Brand social media managers got by without committing faux pas about Wednesday’s guilty verdicts in the Boston Marathon bombing trial. Dzhokhar Tsarnaev was convicted on all 30 counts.
Rather, it was a bit of seemingly innocuous news that led to at least one controversial brand message: the release of Apple’s new, diverse emojis.
In a now-deleted tweet that included an emoji illustration of a bleach bottle, Clorox asked “Where’s the bleach?” in relation to the new symbols, some of which have darker skin tones.
Some observers took the tweet as saying that Clorox wanted to whiten the new emojis. Clorox issued this clarification/apology soon thereafter:
Wish we could bleach away our last tweet. Didn’t mean to offend – it was meant to be about all the ð½ðð·emojis that could use a clean up.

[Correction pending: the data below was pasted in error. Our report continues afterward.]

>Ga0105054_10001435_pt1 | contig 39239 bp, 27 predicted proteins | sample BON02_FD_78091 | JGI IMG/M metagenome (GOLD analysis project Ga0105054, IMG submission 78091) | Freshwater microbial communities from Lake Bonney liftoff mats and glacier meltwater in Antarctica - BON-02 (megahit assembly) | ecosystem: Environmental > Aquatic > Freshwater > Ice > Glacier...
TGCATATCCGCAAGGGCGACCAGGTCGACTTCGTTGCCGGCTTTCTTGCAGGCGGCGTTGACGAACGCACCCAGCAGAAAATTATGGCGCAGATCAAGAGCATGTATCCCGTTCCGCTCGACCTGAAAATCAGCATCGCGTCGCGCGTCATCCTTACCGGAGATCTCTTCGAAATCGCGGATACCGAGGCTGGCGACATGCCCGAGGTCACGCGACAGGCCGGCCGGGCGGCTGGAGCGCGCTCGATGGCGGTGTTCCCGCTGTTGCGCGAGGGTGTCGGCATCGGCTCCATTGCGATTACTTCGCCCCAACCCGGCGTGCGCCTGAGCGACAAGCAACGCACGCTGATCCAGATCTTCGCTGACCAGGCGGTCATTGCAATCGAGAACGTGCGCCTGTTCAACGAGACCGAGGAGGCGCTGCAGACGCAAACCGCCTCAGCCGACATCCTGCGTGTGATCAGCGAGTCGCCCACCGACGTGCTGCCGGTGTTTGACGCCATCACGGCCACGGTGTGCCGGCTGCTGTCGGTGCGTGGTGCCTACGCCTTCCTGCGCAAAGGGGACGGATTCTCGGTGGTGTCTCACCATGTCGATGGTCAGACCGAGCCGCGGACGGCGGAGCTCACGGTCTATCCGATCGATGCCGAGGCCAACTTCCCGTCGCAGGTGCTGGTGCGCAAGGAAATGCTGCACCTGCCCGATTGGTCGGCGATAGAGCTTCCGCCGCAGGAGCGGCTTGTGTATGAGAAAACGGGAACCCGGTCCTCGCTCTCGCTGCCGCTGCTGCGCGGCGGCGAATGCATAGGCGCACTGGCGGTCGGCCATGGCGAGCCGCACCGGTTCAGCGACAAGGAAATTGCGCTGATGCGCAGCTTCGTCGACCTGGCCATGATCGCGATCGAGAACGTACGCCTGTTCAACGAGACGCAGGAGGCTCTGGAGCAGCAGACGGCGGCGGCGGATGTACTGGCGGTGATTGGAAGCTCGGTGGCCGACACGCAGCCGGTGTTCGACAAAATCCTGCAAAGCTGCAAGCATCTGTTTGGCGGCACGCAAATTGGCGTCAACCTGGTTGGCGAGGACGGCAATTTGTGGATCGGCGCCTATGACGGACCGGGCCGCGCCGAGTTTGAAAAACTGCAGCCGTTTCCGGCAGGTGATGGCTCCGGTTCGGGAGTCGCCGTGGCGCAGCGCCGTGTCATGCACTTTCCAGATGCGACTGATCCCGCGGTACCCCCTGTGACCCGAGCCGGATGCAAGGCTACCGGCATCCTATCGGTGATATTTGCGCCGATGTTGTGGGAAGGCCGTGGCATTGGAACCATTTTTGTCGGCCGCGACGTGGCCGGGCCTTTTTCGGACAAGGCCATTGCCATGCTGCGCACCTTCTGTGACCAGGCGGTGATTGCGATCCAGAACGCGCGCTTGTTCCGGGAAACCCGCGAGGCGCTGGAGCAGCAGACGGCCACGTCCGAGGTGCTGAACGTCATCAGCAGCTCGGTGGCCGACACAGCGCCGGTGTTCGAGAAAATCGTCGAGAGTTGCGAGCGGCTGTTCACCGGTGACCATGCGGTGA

— Clorox (@Clorox) April 9, 2015
It didn’t seem to help the brand’s cause, as the responses to the clarifying tweet were still angry, particularly because Clorox took a while to delete the offending tweet:
I can DM my resume if yall need a new social media manager @Clorox
— whit khalifa (@tw1tney) April 9, 2015
— IAmPeace(Adrienne) (@DriNicole) April 9, 2015
@Clorox You didn’t mean to offend, but you sure as hell succeeded.
— Bae-tamax (@Witchsistah) April 9, 2015
.@Clorox social media meeting: “Hey, they added emojis with darker skin color!” “OK, COOL. Tweet a bleaching joke. Make it funny.”
— JSK (@jazzmen_k) April 9, 2015
Of course, there were also responses that said people were overreacting to the whole thing:
If you’re offended by Clorox’s tweet, just get off of social media and look for actual racism elsewhere. #IHatePeopleSometimes
— Peyton’s Head (@PeytonsHead) April 9, 2015
How would you rate Clorox’s apology, PR Daily readers? (Image via)